I will be the first to admit that when it comes to Christmas, I am one big, wishy-washy mess. Christmas, to me, is what Disney World is to some other adults—a time and place where I become a kid again. In that spirit, I celebrate as if I were still running around in my pajamas with the feet and licking the 22-cent stamp for my letter to Santa.
As part of the return-to-my-childhood Yuletide traditions, I like to throw on some flannel pajamas, make some hot cocoa, and dig out the old videotape of Christmas cartoons that has collected a little dust during the past year.
This year, as I curled up and warmed my hands on my reindeer mug, I had a new thought: What lessons are taught in these cartoons? Will I want my kids to watch them? What will they observe in the likes of Charlie Brown, Frosty the Snowman, and the Grinch ?
Well, naked greed, for one thing.
In Frosty the Snowman , a magical top hat from a luckless magician, Professor Hinkle, brings the children’s snowman to life. When Hinkle finds out, he is overwhelmed by his desire for fame, and will do whatever it takes to get the hat back, even if it means disappointing the children and robbing the chubby, chilly guy of the gift of life. In the end, Frosty’s life hangs in the balance and depends on the conscience of said malicious magician. Hinkle, motivated by greed once again, only makes the right decision when Santa (in his little cameo) threatens to leave him empty-handed on Christmas Day.
In the classic A Charlie Brown Christmas, forlorn Charlie Brown can’t seem to get into the spirit of Christmas. The decorations don’t do much for him, and none of his classmates seem to care enough to send him a Christmas card. He’s troubled by the commercialism that surrounds him—from his trusty dog, Snoopy, who enters a house-decorating contest for prize money, to his baby sister, Sally, who wants Santa to save time and “send money, how ‘bout tens and twenties.” Good grief, poor Charlie can’t even pick out the right tree!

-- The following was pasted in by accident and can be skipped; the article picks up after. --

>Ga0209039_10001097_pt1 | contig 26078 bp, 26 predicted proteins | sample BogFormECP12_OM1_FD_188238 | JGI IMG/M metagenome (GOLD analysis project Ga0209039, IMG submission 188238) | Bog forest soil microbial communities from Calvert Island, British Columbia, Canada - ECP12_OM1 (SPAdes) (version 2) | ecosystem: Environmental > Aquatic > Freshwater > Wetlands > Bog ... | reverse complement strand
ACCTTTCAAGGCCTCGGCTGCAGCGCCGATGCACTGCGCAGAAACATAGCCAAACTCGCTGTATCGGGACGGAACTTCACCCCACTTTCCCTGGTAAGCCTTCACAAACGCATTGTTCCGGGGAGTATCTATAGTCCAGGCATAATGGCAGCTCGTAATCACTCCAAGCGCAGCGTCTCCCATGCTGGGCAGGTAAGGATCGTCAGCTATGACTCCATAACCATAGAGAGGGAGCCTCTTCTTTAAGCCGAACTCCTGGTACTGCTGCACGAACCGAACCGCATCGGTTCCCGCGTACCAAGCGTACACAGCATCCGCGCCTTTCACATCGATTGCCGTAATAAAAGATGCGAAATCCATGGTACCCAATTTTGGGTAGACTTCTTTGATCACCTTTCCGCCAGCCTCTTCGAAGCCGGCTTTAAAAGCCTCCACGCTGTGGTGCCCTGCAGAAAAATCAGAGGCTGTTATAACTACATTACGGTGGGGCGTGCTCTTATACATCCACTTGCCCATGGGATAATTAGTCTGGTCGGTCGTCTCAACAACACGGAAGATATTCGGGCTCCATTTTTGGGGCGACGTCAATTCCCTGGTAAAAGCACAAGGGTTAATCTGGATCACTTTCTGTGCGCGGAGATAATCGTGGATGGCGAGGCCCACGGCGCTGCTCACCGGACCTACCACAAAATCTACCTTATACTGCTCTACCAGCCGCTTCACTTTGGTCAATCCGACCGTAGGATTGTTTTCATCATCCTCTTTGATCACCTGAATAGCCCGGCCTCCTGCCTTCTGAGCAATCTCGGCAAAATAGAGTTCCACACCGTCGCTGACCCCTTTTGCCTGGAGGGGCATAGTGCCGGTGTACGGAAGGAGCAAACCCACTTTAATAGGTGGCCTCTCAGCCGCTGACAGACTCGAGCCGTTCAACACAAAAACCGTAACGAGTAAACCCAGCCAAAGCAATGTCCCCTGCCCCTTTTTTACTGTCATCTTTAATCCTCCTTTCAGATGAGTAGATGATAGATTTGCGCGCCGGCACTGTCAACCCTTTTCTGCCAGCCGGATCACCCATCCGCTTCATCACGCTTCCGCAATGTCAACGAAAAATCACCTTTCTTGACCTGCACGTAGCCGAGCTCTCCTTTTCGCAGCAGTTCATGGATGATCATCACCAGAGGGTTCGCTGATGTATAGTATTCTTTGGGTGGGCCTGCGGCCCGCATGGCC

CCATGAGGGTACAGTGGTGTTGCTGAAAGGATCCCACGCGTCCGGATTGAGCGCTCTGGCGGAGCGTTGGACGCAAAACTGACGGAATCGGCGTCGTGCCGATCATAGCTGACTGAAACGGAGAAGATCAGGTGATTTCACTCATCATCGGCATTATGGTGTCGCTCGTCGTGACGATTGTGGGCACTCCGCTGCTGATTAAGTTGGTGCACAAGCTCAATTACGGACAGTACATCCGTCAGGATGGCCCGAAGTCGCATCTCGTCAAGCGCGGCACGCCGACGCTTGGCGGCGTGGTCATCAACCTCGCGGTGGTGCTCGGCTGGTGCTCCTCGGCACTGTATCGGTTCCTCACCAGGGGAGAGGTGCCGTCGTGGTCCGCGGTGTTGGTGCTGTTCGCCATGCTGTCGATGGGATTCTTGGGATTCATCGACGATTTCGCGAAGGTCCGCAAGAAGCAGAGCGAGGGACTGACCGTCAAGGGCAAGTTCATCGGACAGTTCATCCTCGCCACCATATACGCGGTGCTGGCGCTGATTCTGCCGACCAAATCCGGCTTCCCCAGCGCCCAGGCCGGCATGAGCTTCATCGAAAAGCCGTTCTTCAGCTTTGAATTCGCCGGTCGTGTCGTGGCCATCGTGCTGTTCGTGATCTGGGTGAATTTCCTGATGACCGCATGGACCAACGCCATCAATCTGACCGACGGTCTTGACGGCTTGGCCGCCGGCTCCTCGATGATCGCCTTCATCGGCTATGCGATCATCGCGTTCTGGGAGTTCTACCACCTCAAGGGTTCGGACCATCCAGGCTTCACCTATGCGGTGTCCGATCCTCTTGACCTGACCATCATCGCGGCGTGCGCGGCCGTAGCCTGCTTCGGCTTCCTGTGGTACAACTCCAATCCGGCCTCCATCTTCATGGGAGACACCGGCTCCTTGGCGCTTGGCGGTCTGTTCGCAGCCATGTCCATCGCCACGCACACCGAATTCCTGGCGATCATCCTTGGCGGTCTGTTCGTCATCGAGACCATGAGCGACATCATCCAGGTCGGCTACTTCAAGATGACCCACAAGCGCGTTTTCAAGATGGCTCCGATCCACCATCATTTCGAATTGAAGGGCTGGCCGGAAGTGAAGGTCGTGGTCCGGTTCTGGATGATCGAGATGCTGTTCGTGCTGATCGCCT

The Grinch in How the Grinch Stole Christmas has only one wish for the Christmas season: to have the residents of the cheery town of Whoville be as unhappy as he is (perhaps you know people like this). He despises their holiday happiness, from the noisy children’s toys to their annual celebration feast. The abundance of gifts, decorations, and food is what the Grinch thinks Christmas is to the Whos. In order to stop Christmas from coming, he steals all their stuff, their symbols of merriment—including the last can of Who Hash.
What struck me about these shows was how, even with little or no religious content, they manage to trudge through the slop of materialism and get down to why the season is so special. Whether it’s the triumph of good over evil, or simply the spirit of giving and the joy of living life, the characters find the true Christmas spirit in their own way.
Santa shows Frosty and the kids that there will always be Christmas magic. Linus recites the story of Christ’s birth from the Bible, inspiring the Peanuts kids to share holiday cheer with Charlie Brown—in the end they come together to decorate his sad little tree. Even the Grinch understands that Christmas still comes even without tinsel and toys, Maybe Christmas, he thought, doesn’t come from a store, maybe Christmas, perhaps, means a little bit more.